Given the downward spiral of U.S. markets and disruptions faced by the economy in the wake of the coronavirus outbreak, the Federal Reserve, in several unprecedented moves, has accelerated its rescue plan today and announced unlimited bond buying, three new credit facilities, and an upcoming Main Street lending program. Together, these historic programs inject an extraordinary amount of new financing into the economy, all in an attempt to support the flow of credit to American families and businesses, promote stability in the financial system, and to push back on an all-out financial crisis. Michelman & Robinson explains:
Q. How will quantitative easing expand?
A. The Fed will purchase Treasury securities and agency mortgage-backed securities in the amounts needed to support smooth market functioning and effective transmission of monetary policy. The Fed will buy at least $500B of Treasury securities and $200B of mortgage-backed securities, as well as agency commercial mortgage-backed securities.
Q. What is the Fed doing to support the flow of credit, whether to large employers, smaller businesses and consumers?
A. Using the Exchange Stabilization Fund (ESF), the Fed will provide $300B in new financing, backed by $30B from the ESF. This credit will be made available through the following facilities: (1) the Primary Market Corporate Credit Facility (PMCCF) for new bond and loan issuance; (2) the Secondary Market Corporate Credit Facility (SMCCF) to provide liquidity for outstanding corporate bonds; and (3) the Term Asset-Backed Securities Loan Facility (TALF), which has been created to enable the issuance of asset-backed securities (ABS) backed by student loans, auto loans, credit card loans, loans guaranteed by the Small Business Administration (SBA), and certain other assets.
Q. How will these credit facilities work?
A. The PMCCF will allow corporate bond issuers access to credit so that they are better able to maintain business operations and capacity during the period of dislocations related to the pandemic. This facility is open to investment grade companies and will provide bridge financing of four years. Borrowers may elect to defer interest and principal payments during the first six months of the loan, extendable at the Fed’s discretion, in order to have additional cash on hand that can be used to pay employees and suppliers. The Fed will finance a special purpose vehicle (SPV) to make loans from the PMCCF to companies, and the Treasury will make an equity investment in the SPV.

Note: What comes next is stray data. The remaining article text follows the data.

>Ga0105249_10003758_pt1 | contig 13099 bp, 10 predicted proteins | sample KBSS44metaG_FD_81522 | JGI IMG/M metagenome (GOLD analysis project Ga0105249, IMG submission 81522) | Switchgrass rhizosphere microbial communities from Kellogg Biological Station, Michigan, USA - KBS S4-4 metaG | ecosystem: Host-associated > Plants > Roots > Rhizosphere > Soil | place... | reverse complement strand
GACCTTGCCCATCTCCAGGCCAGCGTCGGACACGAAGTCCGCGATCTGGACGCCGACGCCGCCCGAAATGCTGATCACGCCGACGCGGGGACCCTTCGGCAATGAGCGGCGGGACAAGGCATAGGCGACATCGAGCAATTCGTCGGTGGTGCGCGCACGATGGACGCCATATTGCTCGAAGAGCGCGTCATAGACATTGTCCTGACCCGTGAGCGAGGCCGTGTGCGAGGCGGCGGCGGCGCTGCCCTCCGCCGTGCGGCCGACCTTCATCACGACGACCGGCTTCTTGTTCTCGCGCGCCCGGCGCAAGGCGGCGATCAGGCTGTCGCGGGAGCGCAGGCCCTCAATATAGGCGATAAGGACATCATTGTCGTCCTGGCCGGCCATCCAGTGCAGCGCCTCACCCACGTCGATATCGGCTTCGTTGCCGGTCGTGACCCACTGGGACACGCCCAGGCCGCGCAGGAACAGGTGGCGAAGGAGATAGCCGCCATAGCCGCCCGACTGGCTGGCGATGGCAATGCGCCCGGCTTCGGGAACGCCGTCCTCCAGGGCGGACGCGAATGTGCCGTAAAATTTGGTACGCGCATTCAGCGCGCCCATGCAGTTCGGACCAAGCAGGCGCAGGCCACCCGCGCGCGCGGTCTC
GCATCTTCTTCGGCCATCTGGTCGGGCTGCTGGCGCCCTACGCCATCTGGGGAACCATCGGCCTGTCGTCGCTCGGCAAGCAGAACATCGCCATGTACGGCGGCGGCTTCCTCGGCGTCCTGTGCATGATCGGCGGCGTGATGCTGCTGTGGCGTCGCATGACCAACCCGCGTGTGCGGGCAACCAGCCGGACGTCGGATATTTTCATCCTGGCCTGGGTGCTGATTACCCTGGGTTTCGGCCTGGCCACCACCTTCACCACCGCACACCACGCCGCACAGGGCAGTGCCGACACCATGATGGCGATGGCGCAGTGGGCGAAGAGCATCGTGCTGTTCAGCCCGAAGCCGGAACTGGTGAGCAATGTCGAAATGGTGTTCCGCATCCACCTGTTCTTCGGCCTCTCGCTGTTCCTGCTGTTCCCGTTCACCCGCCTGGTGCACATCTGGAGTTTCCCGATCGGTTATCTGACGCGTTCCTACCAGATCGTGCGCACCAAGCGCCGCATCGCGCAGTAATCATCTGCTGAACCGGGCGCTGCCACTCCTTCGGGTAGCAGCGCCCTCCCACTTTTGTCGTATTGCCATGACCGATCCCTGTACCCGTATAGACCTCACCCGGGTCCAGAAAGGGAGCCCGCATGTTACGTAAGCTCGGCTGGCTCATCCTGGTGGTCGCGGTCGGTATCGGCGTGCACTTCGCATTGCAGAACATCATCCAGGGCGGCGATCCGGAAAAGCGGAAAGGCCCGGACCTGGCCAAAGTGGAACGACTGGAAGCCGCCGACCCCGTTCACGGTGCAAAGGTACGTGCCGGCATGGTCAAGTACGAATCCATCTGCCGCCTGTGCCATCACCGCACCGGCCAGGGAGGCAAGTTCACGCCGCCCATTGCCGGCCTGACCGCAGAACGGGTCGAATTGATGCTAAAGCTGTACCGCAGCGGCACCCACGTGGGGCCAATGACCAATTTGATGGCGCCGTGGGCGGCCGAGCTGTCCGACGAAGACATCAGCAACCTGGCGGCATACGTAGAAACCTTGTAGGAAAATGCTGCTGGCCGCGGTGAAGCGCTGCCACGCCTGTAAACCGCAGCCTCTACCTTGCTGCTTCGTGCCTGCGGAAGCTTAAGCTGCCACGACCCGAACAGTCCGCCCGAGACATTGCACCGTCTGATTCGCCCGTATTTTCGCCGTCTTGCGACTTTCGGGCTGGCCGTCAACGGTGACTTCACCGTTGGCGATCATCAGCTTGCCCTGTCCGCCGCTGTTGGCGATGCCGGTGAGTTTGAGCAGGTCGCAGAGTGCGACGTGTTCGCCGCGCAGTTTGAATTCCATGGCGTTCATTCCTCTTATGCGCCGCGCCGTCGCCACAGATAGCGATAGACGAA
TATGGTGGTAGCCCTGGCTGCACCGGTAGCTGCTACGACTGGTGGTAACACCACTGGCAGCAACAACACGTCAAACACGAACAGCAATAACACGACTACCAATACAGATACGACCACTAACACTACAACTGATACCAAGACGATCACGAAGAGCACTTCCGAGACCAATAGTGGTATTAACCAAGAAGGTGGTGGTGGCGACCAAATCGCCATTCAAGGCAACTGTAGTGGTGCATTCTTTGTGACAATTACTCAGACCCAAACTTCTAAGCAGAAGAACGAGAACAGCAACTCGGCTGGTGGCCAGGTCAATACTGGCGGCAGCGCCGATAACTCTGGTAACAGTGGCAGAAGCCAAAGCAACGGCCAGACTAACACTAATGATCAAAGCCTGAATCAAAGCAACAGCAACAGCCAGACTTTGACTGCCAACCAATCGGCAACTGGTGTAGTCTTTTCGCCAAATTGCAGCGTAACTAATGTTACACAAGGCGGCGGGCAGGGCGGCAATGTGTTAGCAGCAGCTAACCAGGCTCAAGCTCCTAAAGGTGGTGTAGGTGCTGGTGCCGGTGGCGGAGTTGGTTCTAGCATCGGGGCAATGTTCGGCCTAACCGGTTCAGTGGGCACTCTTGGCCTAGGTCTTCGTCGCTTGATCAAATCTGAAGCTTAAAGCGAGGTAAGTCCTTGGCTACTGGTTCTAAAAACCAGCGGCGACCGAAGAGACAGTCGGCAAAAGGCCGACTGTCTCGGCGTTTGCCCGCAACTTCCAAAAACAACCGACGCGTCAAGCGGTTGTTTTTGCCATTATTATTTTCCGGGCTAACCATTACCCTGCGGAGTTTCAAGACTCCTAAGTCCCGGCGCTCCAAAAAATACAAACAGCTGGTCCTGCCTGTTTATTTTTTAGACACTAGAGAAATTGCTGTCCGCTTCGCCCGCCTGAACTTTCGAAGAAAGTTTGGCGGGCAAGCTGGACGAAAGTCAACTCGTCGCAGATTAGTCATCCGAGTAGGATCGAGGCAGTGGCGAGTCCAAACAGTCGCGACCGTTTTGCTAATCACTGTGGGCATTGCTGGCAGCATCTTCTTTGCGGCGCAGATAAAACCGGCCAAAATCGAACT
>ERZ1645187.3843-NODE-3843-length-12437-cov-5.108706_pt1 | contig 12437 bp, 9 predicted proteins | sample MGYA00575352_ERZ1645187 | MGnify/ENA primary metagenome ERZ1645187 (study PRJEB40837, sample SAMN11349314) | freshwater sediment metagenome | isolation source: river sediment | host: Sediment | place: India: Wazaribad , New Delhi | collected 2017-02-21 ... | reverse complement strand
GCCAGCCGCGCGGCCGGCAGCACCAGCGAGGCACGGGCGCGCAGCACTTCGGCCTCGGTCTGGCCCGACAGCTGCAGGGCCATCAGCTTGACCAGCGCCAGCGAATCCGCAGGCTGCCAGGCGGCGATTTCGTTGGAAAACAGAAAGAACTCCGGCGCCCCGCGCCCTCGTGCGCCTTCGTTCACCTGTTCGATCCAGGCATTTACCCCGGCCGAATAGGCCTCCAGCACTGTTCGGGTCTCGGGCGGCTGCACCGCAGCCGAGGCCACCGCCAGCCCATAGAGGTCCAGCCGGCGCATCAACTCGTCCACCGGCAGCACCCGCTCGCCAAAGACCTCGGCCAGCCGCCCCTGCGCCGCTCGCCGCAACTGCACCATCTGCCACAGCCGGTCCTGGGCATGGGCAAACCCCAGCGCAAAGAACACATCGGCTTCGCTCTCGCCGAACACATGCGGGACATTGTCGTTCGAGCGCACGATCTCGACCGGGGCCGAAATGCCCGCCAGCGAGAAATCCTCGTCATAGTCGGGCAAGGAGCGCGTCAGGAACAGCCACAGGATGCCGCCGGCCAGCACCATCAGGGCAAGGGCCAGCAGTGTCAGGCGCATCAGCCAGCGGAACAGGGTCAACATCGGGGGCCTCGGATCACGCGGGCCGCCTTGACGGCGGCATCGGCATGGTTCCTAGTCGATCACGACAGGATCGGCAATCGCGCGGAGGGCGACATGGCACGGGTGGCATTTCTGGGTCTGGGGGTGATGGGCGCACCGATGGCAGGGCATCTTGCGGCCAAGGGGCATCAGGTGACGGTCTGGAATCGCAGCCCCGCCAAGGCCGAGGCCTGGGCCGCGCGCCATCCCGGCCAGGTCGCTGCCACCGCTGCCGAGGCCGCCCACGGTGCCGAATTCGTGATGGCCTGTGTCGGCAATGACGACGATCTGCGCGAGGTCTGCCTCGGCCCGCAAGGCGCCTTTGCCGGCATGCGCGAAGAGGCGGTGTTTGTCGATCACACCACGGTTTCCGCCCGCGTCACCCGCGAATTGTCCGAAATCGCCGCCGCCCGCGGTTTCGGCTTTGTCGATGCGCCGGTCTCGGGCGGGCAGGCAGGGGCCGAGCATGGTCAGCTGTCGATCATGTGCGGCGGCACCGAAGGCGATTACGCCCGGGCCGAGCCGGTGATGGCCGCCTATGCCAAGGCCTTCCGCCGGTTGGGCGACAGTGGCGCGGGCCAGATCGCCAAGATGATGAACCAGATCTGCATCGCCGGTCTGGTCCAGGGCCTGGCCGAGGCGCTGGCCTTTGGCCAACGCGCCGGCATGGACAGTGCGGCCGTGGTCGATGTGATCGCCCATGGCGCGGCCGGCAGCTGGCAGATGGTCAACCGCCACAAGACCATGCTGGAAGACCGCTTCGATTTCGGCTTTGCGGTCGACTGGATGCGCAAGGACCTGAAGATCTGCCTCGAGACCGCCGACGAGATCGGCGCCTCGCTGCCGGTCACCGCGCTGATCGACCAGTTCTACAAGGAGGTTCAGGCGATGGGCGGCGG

The SMCCF will purchase in the secondary market corporate bonds issued by investment grade U.S. companies and U.S.-listed exchange-traded funds whose investment objective is to provide broad exposure to the market for U.S. investment grade corporate bonds. Treasury, using the ESF, will make an equity investment in the SPV established by the Fed for this facility.
Under the TALF, the Fed will lend on a non-recourse basis to holders of certain AAA-rated ABS backed by newly and recently originated consumer and small business loans. In terms of the size of these loans, the Fed will lend an amount equal to the market value of the ABS less a percentage, and they will be secured at all times by the ABS. Treasury, using the ESF, will also make an equity investment in the SPV established by the Fed for this facility.
Q. Has the Fed instituted any programs to benefit local governments?
A. Yes, it is facilitating the flow of credit to municipalities by expanding the Money Market Mutual Fund Liquidity Facility (MMLF) to include a wider range of securities, including municipal variable rate demand notes (VRDNs) and bank certificates of deposit. Likewise, the Fed has broadened the Commercial Paper Funding Facility (CPFF) to include high-quality, tax-exempt commercial paper as eligible securities. In addition, the pricing of that facility has been reduced.
Q. Is anything else in the works to help small- and medium-sized businesses through these difficult times?
A. Yes, the Fed expects to announce the establishment of a Main Street Business Lending Program to support lending to eligible small-and-medium sized companies, complementing efforts by the SBA. As of this writing, details of this program are not available.
Q. What other steps has the Fed taken in recent days to address growing financial concerns?
A. Clearly, today’s announcement signals, by far, the most significant moves the Fed has taken to shore up the financial markets and support a shuttered U.S. economy. That being said, previously the Fed expanded central bank liquidity swap lines; enhanced the availability and eased terms for borrowing at the discount window; eliminated reserve requirements; issued guidance encouraging banks to be flexible with customers experiencing financial challenges related to the coronavirus and to utilize their liquidity and capital buffers in doing so; and made statements encouraging the use of daylight credit at the Fed.
Q. Big picture, what is the takeaway from the Fed’s actions?
A. In effect, the Fed has infused a massive amount of liquidity into financial markets and the banking system in order to prevent the coronavirus health crisis from completely crippling the economy. In terms of business, this effort by the Fed seeks to ensure that companies, large and small, have access to the credit they need to continue to exist in the face of a massive economic slowdown. In short, this should be very welcome news.
This blog post is not offered, and should not be relied on, as legal advice. You should consult an attorney for advice in specific situations.